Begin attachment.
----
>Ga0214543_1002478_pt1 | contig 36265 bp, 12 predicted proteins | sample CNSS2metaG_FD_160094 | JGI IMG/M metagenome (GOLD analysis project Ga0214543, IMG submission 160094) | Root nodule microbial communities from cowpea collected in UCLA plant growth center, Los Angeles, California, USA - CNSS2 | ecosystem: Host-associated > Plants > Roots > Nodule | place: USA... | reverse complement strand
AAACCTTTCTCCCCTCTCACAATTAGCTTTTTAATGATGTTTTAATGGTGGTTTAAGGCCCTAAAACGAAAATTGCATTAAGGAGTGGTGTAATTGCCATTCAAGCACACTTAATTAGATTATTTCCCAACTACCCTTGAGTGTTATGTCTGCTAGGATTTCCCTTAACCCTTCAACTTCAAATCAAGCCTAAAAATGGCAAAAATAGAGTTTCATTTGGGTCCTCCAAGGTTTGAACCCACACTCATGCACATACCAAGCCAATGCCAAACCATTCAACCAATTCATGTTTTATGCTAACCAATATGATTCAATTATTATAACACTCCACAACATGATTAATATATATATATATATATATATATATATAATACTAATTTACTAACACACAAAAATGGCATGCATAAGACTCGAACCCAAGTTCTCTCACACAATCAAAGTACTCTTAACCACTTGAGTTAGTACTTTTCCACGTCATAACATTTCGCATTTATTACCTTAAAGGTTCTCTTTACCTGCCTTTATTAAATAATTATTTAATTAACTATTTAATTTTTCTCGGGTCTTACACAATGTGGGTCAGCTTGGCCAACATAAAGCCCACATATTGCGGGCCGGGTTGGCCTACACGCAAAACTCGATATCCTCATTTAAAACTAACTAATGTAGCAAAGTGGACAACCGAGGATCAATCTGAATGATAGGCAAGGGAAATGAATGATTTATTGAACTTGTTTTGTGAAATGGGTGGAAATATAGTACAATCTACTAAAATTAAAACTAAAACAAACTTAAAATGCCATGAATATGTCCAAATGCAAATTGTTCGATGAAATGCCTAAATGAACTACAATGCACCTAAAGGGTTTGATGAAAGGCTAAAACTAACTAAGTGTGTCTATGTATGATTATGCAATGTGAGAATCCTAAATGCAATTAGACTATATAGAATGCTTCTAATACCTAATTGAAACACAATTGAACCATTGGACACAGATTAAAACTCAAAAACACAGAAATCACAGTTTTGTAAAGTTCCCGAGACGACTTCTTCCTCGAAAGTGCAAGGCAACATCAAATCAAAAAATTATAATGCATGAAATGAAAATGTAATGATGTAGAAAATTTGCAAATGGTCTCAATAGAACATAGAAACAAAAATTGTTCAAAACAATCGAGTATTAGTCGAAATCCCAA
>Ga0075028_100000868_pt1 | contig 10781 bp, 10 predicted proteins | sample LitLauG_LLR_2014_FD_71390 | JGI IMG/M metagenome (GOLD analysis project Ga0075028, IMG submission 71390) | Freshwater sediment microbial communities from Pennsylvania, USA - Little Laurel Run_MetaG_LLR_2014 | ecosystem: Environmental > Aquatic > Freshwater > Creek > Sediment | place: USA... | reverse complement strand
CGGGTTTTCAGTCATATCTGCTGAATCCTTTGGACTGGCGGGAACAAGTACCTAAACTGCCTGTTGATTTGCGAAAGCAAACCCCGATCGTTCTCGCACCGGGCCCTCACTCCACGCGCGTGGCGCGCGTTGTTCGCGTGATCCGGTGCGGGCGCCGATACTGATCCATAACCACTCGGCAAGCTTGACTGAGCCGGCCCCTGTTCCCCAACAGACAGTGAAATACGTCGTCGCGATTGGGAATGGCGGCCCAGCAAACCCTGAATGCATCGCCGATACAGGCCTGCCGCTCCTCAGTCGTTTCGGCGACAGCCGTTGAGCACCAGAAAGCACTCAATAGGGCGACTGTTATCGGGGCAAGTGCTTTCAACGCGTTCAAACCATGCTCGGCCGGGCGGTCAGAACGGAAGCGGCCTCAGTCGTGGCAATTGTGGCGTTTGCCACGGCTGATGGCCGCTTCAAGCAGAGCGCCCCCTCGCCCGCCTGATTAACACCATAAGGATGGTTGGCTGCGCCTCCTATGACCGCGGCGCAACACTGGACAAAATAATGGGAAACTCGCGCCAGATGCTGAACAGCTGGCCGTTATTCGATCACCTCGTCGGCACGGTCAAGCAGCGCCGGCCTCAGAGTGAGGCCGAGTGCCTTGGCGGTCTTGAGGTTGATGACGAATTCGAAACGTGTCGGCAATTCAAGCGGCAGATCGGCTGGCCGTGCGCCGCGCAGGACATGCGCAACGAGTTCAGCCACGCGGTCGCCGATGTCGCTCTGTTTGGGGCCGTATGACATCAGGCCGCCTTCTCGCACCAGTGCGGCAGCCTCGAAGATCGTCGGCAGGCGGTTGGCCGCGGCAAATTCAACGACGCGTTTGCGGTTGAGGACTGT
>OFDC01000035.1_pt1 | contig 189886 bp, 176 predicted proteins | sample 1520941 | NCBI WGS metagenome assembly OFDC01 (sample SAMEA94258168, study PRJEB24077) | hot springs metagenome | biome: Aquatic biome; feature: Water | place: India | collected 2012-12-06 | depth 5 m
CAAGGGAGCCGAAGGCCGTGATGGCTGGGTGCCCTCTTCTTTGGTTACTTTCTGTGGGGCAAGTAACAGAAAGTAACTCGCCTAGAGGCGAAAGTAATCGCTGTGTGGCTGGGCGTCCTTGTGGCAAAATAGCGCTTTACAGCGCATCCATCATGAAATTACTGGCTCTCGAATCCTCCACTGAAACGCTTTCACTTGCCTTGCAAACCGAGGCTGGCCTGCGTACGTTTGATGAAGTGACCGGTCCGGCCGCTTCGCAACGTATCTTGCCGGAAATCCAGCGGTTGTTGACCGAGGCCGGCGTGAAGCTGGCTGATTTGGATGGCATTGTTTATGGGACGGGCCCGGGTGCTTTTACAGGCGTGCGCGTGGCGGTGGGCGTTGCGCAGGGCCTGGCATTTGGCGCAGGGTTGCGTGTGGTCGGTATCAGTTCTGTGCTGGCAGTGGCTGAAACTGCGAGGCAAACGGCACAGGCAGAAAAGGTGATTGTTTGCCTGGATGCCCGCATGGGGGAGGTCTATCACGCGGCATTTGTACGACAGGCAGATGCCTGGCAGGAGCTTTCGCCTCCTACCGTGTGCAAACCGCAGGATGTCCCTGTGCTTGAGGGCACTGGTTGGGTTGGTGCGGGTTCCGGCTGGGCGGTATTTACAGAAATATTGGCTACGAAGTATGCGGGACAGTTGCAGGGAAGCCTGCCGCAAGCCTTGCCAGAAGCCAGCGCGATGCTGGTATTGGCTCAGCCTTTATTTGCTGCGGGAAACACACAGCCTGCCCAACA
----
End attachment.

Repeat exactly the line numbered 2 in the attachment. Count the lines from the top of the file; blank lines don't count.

AAACCTTTCTCCCCTCTCACAATTAGCTTTTTAATGATGTTTTAATGGTGGTTTAAGGCCCTAAAACGAAAATTGCATTAAGGAGTGGTGTAATTGCCATTCAAGCACACTTAATTAGATTATTTCCCAACTACCCTTGAGTGTTATGTCTGCTAGGATTTCCCTTAACCCTTCAACTTCAAATCAAGCCTAAAAATGGCAAAAATAGAGTTTCATTTGGGTCCTCCAAGGTTTGAACCCACACTCATGCACATACCAAGCCAATGCCAAACCATTCAACCAATTCATGTTTTATGCTAACCAATATGATTCAATTATTATAACACTCCACAACATGATTAATATATATATATATATATATATATATATAATACTAATTTACTAACACACAAAAATGGCATGCATAAGACTCGAACCCAAGTTCTCTCACACAATCAAAGTACTCTTAACCACTTGAGTTAGTACTTTTCCACGTCATAACATTTCGCATTTATTACCTTAAAGGTTCTCTTTACCTGCCTTTATTAAATAATTATTTAATTAACTATTTAATTTTTCTCGGGTCTTACACAATGTGGGTCAGCTTGGCCAACATAAAGCCCACATATTGCGGGCCGGGTTGGCCTACACGCAAAACTCGATATCCTCATTTAAAACTAACTAATGTAGCAAAGTGGACAACCGAGGATCAATCTGAATGATAGGCAAGGGAAATGAATGATTTATTGAACTTGTTTTGTGAAATGGGTGGAAATATAGTACAATCTACTAAAATTAAAACTAAAACAAACTTAAAATGCCATGAATATGTCCAAATGCAAATTGTTCGATGAAATGCCTAAATGAACTACAATGCACCTAAAGGGTTTGATGAAAGGCTAAAACTAACTAAGTGTGTCTATGTATGATTATGCAATGTGAGAATCCTAAATGCAATTAGACTATATAGAATGCTTCTAATACCTAATTGAAACACAATTGAACCATTGGACACAGATTAAAACTCAAAAACACAGAAATCACAGTTTTGTAAAGTTCCCGAGACGACTTCTTCCTCGAAAGTGCAAGGCAACATCAAATCAAAAAATTATAATGCATGAAATGAAAATGTAATGATGTAGAAAATTTGCAAATGGTCTCAATAGAACATAGAAACAAAAATTGTTCAAAACAATCGAGTATTAGTCGAAATCCCAA